Lesotho is seeking Kenya's help in the process of rewriting it’s constitution.
A delegation led by Deputy Prime Minister Mothetjoa Metsing which met Deputy President William Ruto in his Karen office, Nairobi, said Lesotho has started the process of making its own constitution after witnessing political instability in the recent past.
Mr. Metsing who was accompanied by Lesotho Trade Minister Joshua Setipa and Lesotho’s Ambassador to Kenya Nyolosi Mphala said his country has decided to come up with its constitution ahead of the county’s elections to be held later in the year to help contain political instability.
He said Lesotho was keen on learning from Kenyan’s process, which eventually led to a new constitution, which came into force in August 2010 after ratification by the people through a referendum.
“We have come here to seek help in making reforms in our country to end politics of instability that we have witnessed in the recent past and which has led to frequent elections,” said Mr Metsing.
“In fact, we had a snap election last year and later this year we are now going for elections,” added the deputy prime Minister.
He said along with a power sharing agreement, the reforms were expected to see to it that any wrangles revolving around leadership are conclusively dealt with.
Mr Metsing said politics of betrayal and party hopping was to blame for frequent elections in his country.
“We have the problem where MPs cross the floor at will whenever they differ on issues. This has led to unplanned elections as Parliament is always dissolved whenever there are political wrangles,” he said.
“It is impressive that Kenya’s Constitution, for example, has taken away powers from the President from dissolving Parliament any time he wishes. We also want an Act like this in our constitutions that we are preparing,” said Mr Metsing.
Mr Ruto said Kenya was ready and willing to provide technical advice to Lesotho that can enable them have a constitution that can facilitate peace and stability.
“We are ready as a country to provide technical support to Lesotho so that it comes up with a constitution that ensures stability,” said Mr Ruto.
“I want to assure you that we are open to share experiences with Lesotho so that it can succeed in making its constitution,” added Mr Ruto.
He said a successful constitution is the one, which promotes the culture of multiparty democracy saying service delivery, should always be the driving force for any government.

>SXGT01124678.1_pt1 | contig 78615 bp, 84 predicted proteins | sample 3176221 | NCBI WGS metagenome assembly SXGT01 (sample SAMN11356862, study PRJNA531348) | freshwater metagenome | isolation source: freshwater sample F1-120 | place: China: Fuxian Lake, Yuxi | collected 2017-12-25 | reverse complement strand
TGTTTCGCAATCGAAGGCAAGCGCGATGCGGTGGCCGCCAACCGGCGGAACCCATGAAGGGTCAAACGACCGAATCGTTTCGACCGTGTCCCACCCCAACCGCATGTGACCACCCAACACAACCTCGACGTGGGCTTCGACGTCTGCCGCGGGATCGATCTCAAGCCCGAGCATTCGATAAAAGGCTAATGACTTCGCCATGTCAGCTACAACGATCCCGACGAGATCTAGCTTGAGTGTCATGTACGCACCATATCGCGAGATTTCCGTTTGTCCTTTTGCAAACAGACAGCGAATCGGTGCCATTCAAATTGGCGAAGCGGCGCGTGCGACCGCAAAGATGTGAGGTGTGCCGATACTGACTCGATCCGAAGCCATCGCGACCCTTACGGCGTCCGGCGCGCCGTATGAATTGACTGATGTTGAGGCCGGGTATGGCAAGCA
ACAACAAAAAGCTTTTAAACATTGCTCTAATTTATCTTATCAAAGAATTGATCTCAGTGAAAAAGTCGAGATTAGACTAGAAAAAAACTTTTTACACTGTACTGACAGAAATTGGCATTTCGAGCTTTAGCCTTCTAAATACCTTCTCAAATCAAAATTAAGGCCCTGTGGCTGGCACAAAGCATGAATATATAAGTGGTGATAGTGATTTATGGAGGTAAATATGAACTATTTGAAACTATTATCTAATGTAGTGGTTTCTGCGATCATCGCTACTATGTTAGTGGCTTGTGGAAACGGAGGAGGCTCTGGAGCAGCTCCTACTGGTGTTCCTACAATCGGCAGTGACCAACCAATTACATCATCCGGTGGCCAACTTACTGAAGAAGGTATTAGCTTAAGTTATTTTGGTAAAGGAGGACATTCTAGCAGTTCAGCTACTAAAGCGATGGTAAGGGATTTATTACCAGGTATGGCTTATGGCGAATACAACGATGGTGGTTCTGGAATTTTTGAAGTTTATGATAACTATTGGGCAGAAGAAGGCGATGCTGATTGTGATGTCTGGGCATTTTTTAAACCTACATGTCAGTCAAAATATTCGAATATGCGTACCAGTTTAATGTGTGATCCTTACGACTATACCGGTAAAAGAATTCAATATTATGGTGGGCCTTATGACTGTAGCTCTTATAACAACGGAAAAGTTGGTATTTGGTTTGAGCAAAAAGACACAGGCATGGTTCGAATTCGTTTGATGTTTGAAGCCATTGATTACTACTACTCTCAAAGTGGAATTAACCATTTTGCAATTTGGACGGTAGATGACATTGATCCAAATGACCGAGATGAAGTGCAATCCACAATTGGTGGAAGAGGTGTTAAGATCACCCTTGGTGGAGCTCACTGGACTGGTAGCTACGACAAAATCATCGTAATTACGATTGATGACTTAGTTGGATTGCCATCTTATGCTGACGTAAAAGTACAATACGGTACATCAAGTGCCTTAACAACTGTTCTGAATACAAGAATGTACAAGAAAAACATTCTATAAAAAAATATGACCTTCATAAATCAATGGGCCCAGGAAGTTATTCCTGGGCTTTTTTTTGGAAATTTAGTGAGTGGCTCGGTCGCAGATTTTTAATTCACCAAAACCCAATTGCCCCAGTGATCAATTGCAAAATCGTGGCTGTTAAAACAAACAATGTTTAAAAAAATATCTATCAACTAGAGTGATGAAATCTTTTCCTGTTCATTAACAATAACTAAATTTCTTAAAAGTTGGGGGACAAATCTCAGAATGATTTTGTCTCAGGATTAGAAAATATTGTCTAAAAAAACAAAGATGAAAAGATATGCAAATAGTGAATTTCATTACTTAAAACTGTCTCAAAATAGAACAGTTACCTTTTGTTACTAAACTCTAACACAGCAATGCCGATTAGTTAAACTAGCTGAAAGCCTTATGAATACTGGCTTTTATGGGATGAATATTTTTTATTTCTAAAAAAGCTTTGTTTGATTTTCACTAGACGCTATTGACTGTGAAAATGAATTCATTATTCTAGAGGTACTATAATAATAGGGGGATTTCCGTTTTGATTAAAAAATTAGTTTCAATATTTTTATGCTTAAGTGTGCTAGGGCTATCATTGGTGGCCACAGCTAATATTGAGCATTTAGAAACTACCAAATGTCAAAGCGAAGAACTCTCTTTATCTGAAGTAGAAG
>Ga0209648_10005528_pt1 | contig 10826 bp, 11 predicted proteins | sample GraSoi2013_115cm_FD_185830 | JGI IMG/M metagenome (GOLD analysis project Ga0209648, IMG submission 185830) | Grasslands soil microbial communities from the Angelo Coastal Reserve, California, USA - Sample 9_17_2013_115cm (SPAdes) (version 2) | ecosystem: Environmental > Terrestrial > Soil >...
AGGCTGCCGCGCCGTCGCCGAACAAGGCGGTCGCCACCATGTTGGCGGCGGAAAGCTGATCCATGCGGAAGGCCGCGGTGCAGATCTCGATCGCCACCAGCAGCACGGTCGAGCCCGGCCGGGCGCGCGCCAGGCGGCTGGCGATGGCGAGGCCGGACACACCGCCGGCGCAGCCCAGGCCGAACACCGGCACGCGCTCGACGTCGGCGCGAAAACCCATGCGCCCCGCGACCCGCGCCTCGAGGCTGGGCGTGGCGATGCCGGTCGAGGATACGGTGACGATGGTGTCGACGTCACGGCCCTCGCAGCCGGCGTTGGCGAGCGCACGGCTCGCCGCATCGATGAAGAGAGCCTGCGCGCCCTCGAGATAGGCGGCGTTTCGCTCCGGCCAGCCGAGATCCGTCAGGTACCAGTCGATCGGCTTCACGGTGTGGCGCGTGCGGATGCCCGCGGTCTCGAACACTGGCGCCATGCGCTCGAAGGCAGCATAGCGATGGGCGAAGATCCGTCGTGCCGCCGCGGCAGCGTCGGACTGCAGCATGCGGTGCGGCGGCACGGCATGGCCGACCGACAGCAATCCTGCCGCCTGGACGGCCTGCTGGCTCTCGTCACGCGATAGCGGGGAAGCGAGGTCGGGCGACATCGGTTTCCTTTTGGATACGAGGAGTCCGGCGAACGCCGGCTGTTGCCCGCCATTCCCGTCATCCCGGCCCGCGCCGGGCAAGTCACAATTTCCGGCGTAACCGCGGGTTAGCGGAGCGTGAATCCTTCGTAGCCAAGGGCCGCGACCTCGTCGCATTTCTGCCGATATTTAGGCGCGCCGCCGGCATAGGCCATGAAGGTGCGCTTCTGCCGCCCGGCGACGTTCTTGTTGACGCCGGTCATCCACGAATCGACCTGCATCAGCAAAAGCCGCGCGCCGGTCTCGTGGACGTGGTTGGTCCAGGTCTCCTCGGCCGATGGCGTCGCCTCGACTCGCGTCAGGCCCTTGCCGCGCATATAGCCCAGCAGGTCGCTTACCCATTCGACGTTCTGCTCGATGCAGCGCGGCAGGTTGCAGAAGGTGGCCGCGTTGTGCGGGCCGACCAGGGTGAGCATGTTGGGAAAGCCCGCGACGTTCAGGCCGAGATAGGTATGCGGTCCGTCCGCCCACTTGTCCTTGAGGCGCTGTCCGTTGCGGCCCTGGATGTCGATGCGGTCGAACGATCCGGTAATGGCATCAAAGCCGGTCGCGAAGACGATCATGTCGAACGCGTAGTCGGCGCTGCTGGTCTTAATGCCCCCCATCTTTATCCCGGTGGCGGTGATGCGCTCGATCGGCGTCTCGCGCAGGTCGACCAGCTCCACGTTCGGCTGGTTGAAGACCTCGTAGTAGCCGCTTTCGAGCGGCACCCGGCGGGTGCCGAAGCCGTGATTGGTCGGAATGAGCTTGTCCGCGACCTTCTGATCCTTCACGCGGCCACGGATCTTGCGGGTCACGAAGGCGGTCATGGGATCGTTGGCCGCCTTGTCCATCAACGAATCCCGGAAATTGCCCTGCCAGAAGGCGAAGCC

The Deputy President said unless political parties in Africa de-ethicized their politics, the much-needed unity would be elusive to achieve.
Mr Ruto said politics of tribalism and negative ethnicity was to blame for instability in many countries.
The Deputy President said devolution was a key element in the constitution that empowered the people to make decisions on service delivery and development in their areas.
Deputy President William Ruto during the graduation ceremony at the Kenya Medical Training College - Nairobi Campus. 1st December, 2016 - Photo/DPPS
Deputy President William Ruto with French President Francois Hollande and Mali President Ibrahim Keita during the opening session of the 27th Africa-France Summit for Patnership Peace and Emergence in Bamako, Mali. 14th January, 2016 Photo/DPPS
Foreign Cabinet Secretary Amina Mohamed has what it takes to be the next African Union (AU) chairperson, Deputy President William Ruto has said.
The Deputy President said Ambassador Mohamed has solid credentials in diplomacy, international trade, including a deep and broad understanding of the intricacies of intra-African trade and how to get the best out of emerging markets.
He was speaking during talks with Nigeria President Muhammadu Buhari in Lagos on 11 November.
The Government’s campaign to have Amb Mohamed elected as the AU Commission chairperson has taken Mr Ruto to 10 countries.
In Chad, Ivory Coast, Ghana, Zambia, Algeria, Nigeria, Sierra Leone, Liberia, Democratic Republic of Congo and Mali, the Deputy President delivered a special message from President Uhuru Kenyatta to the country’s leaders.
Mr Ruto said he was encouraged by the willingness showed by the countries to support Amb Mohamed’s candidature.
Five candidates are vying for the position. They are: Botswana Foreign Minister Pelonomi Venson-Moitoi, Chad Foreign Minister Moussa Faki Mahamat, Equatorial Guinea Foreign Minister Agapito Mba Mokuy, Kenya’s Amina Mohamed and Senegal’s Bathily Abdoulaye, who is the special UN envoy for Central Africa.
South Africa’s Nkosazana Dlamini-Zuma, who has been the AU chairperson since 2012, did not apply for a second term.
The elections will be held during the 28th Ordinary Session of the Assembly of Heads of State and Government January 30-31, 2017 at the AU Headquarters in Addis Ababa, Ethiopia.